Are you facing issues, or do you have a need for, legal instruments along the lines of wills (including simple wills), power of attorneys (POA), trusts, guardianships, conservatorships or business succession planning in Harford County, Maryland? These are relatively complex legal issues and should only be handled by an experienced Harford County estate planning lawyer.

Please contact the Bel Air estate planning lawyers at The Law Offices of John P. Downs for a free initial consultation. Mr. Downs has a wealth of experience handling all types of estate planning matters in Maryland.

Estate Planning Overview

Estate planning is the process of anticipating and arranging, during a person’s life, for the disposal of their estate. Estate planning can be used to eliminate uncertainties over the administration of a probate and to maximize the value of the estate by reducing taxes and other expenses. The ultimate goal of estate planning can be determined by the specific goals of the client, and may be as simple or complex as the client’s needs dictate. Guardians are often designated for minor children and beneficiaries in incapacity. The law of estate planning overlaps to some degree with elder law, which additionally includes other provisions such as long-term care.

Devices: Estate planning involves the will, trusts, beneficiary designations, powers of appointment, property ownership (joint tenancy with rights of survivorship, tenancy in common, tenancy by the entirety), gift, and powers of attorney, specifically the durable financial power of attorney and the durable medical power of attorney. After widespread litigation and media coverage surrounding the Terri Schiavo case, estate planning attorneysnow often advise clients to also create a living will. Specific final arrangements, such as whether to be buried or cremated, are also often part of the documents. More sophisticated estate plans may even cover deferring or decreasing estate taxes or winding up a business.

Probate: Countries whose legal systems evolved from the British common law system, like the United States, typically use the probate system for distributing property at death. Probate is a process where 1) the decedent’s purported will, if any, is entered in court, 2) after hearing evidence from the representative of the estate, the court decides if the will is valid, 3) a personal representative is appointed by the court as a fiduciary to close out the estate, 4) known and unknown creditors are notified (through direct notice or publication in the media) to file any claims against the estate, 5) claims are paid out (if funds remain) in the order or priority governed by state statute, 6) remaining funds are distributed to beneficiaries named in the will, or heirs if there is no will, and 7) the probate judge closes out the estate.

Tax Issues: Income, gift, and estate tax planning plays a significant role in choosing the structure and vehicles used to create an estate plan. In the United States, assets left to a spouse or any qualified charity are not subject to U.S. Federal estate tax. Assets left to anyone else—even the decedent’s children— are taxed if that part of the estate has a value of more than $5,430,000 for a person dying in 2015.

One way to avoid U.S. Federal estate and gift taxes is to distribute the property in incremental gifts during the person’s lifetime. Individuals may give away as much as $14,000 per year (in 2015) without incurring gift tax. Other tax free alternatives include paying a grandchild’s college tuition or medical insurance premiums free of gift tax—but only if the payments are made directly to the educational institution or medical provider.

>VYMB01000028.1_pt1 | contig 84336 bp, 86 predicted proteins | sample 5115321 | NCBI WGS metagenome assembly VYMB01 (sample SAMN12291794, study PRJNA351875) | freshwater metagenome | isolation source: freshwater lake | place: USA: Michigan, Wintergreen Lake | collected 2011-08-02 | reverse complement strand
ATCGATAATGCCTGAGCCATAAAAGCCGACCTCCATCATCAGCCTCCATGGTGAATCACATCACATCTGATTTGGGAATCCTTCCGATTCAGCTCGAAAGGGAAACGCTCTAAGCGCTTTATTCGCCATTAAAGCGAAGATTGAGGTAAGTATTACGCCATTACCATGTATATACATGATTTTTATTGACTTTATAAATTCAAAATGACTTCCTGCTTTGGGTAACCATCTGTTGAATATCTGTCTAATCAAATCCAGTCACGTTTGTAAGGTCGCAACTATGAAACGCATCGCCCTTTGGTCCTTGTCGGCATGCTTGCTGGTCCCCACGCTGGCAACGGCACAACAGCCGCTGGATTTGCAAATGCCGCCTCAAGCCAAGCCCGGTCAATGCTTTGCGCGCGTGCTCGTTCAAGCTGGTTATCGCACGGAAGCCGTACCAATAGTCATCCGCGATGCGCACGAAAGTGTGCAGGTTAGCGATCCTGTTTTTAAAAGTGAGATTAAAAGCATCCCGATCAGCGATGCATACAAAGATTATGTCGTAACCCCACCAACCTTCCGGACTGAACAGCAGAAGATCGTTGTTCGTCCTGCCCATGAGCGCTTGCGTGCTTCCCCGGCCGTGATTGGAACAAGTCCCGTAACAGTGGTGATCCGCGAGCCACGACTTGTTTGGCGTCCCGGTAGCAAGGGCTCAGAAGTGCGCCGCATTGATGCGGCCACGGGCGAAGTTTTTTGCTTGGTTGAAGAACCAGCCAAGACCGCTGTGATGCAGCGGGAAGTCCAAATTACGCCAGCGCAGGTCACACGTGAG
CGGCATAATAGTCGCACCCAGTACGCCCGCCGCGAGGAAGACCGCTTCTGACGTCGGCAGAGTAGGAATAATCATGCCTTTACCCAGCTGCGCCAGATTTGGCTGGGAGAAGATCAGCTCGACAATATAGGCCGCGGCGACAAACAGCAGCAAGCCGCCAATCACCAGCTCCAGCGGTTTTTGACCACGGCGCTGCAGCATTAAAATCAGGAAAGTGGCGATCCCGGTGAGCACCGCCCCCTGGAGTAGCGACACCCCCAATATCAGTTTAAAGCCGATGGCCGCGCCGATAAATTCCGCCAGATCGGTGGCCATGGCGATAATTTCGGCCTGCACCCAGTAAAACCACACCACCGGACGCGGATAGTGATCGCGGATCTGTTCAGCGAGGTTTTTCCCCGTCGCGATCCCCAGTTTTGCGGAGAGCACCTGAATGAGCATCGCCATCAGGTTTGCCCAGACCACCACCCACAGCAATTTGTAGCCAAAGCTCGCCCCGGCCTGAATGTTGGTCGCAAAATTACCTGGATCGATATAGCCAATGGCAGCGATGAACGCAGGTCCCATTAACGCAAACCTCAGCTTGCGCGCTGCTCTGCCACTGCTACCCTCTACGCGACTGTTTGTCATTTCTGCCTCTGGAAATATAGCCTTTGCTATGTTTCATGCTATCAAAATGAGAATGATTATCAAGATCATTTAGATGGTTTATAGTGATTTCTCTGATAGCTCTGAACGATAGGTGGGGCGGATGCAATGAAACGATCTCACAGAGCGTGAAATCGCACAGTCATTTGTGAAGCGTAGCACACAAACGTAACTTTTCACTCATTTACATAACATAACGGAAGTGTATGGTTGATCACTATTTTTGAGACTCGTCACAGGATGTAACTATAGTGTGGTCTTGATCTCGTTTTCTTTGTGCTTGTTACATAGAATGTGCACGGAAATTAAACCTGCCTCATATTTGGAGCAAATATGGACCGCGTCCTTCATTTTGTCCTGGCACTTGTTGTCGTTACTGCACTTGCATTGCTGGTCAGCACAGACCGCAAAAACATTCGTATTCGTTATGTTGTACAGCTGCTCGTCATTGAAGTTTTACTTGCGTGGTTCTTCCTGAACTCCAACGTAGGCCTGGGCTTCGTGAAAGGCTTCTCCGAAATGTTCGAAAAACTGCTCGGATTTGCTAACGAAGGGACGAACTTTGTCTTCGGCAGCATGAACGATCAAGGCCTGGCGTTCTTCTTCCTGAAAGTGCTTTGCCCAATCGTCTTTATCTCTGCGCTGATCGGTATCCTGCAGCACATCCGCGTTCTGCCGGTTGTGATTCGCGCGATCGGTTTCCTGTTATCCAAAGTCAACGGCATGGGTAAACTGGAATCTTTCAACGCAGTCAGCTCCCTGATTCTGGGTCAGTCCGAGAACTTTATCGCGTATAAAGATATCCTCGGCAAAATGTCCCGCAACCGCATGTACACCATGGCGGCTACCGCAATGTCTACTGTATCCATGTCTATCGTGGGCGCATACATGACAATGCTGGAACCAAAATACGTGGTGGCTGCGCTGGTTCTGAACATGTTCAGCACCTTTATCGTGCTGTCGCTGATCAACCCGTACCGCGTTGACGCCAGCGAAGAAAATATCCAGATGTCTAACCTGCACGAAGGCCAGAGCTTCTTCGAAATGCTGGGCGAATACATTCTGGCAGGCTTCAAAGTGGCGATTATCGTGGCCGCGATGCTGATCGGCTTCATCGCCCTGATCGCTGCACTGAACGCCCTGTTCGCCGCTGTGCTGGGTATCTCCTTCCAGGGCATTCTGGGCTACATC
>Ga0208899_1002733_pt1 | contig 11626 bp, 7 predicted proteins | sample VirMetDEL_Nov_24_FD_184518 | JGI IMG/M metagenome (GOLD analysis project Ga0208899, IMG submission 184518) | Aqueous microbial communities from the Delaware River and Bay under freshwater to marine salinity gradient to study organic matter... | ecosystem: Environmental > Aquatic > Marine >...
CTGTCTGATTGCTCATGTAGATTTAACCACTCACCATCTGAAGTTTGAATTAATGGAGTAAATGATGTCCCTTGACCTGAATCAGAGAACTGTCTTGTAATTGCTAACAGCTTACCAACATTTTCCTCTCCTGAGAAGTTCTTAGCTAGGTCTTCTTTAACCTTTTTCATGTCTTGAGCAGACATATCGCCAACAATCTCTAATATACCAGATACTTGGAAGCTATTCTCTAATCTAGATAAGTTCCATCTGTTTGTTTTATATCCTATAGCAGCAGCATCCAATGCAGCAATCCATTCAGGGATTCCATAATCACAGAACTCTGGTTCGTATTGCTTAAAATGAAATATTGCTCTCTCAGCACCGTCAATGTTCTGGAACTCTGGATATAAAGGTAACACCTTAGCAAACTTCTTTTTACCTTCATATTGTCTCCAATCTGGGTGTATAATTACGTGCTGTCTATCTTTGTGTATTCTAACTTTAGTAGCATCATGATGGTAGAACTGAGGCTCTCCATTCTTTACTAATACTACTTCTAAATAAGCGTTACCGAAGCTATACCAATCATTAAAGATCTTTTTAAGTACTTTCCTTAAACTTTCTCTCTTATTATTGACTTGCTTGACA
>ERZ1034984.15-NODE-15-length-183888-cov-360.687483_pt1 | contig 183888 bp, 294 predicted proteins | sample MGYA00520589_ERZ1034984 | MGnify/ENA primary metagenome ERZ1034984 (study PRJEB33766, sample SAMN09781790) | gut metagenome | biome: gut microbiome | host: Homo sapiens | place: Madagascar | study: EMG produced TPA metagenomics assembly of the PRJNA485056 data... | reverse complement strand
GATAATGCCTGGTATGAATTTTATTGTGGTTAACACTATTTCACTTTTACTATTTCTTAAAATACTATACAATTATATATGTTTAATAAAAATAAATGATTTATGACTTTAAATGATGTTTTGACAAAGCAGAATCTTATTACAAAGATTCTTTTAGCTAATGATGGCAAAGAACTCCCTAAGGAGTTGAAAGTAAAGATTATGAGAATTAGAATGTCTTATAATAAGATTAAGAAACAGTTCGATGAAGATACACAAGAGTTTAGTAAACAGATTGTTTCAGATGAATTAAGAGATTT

Other tax advantaged alternatives to leaving property, outside of a will, include qualified or non-qualified retirement plans (e.g. 401(k) plans and IRAs) certain “trustee” bank accounts, transfer on death (or TOD) financial accounts, and life insurance proceeds.

Because life insurance proceeds generally are not taxed for U.S. Federal income tax purposes, a life insurance trust could be used to pay estate taxes. However, if the decedent holds any incidents of ownership like the ability to remove or change a beneficiary, the proceeds will be treated as part of his estate and will generally be subject to the U.S. Federal estate tax. For this reason, the trust vehicle is used to own the life insurance policy. The trust must be irrevocable to avoid taxation of the life insurance proceeds.

Trusts: Trusts may be used to provide for the distribution of funds for the benefit of minor children or developmentally disabled children. For example, a spendthrift trust may be used to prevent wasteful spending by a spendthrift child, or a special needs trust may be used for developmentally disabled children or adults. Trusts offer a high degree of control over management and disposition of assets. Furthermore, certain types of trust provisions can provide for the management of wealth for several generations past the settlor. Typically referred to as dynasty planning, these types of trust provisions allow for the protection of wealth for several generations after a person’s death.

Contact Our Bel Air Estate Planning Lawyers

Do not hesitate to reach out to the Bel Air estate planning lawyers at The Law Offices of John P. Downs for a free initial consultation. Mr. Downs and his associates serves all of Cecil County and Harford County, Maryland including Aberdeen, Bel Air, Cecilton, Chestertown, Perryville, North East, Rising Sun, Churchville, Cherry Hill, Aberdeen, Havre De Grace, Towson, Joppa and Joppatowne.